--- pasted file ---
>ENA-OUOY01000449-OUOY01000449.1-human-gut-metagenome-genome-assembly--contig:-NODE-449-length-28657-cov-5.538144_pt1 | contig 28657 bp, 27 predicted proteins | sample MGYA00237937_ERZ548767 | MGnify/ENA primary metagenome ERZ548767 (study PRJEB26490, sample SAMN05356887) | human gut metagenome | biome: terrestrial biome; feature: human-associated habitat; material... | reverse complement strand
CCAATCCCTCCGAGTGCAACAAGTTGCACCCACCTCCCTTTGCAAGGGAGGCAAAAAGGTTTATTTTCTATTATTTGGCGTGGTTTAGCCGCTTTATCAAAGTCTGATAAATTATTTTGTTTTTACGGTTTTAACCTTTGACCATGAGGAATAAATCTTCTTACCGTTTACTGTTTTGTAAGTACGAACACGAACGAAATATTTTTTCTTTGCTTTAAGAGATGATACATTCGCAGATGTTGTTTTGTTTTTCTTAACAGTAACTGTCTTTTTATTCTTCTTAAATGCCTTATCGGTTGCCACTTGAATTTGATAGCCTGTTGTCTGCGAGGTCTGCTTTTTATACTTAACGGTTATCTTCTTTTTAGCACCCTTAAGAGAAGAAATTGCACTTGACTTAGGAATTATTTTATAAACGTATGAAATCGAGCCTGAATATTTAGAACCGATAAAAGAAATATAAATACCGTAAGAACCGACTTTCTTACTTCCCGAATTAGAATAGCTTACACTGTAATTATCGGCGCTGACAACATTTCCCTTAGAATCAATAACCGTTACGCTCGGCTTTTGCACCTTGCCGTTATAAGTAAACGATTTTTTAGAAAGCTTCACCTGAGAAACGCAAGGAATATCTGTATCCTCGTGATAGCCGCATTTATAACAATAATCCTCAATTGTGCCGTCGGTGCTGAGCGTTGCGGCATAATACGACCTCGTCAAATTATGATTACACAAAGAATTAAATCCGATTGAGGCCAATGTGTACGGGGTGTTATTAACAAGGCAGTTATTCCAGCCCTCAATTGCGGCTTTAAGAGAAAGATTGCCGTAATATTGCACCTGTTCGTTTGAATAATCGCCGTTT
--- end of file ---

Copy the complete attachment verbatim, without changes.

>ENA-OUOY01000449-OUOY01000449.1-human-gut-metagenome-genome-assembly--contig:-NODE-449-length-28657-cov-5.538144_pt1 | contig 28657 bp, 27 predicted proteins | sample MGYA00237937_ERZ548767 | MGnify/ENA primary metagenome ERZ548767 (study PRJEB26490, sample SAMN05356887) | human gut metagenome | biome: terrestrial biome; feature: human-associated habitat; material... | reverse complement strand
CCAATCCCTCCGAGTGCAACAAGTTGCACCCACCTCCCTTTGCAAGGGAGGCAAAAAGGTTTATTTTCTATTATTTGGCGTGGTTTAGCCGCTTTATCAAAGTCTGATAAATTATTTTGTTTTTACGGTTTTAACCTTTGACCATGAGGAATAAATCTTCTTACCGTTTACTGTTTTGTAAGTACGAACACGAACGAAATATTTTTTCTTTGCTTTAAGAGATGATACATTCGCAGATGTTGTTTTGTTTTTCTTAACAGTAACTGTCTTTTTATTCTTCTTAAATGCCTTATCGGTTGCCACTTGAATTTGATAGCCTGTTGTCTGCGAGGTCTGCTTTTTATACTTAACGGTTATCTTCTTTTTAGCACCCTTAAGAGAAGAAATTGCACTTGACTTAGGAATTATTTTATAAACGTATGAAATCGAGCCTGAATATTTAGAACCGATAAAAGAAATATAAATACCGTAAGAACCGACTTTCTTACTTCCCGAATTAGAATAGCTTACACTGTAATTATCGGCGCTGACAACATTTCCCTTAGAATCAATAACCGTTACGCTCGGCTTTTGCACCTTGCCGTTATAAGTAAACGATTTTTTAGAAAGCTTCACCTGAGAAACGCAAGGAATATCTGTATCCTCGTGATAGCCGCATTTATAACAATAATCCTCAATTGTGCCGTCGGTGCTGAGCGTTGCGGCATAATACGACCTCGTCAAATTATGATTACACAAAGAATTAAATCCGATTGAGGCCAATGTGTACGGGGTGTTATTAACAAGGCAGTTATTCCAGCCCTCAATTGCGGCTTTAAGAGAAAGATTGCCGTAATATTGCACCTGTTCGTTTGAATAATCGCCGTTT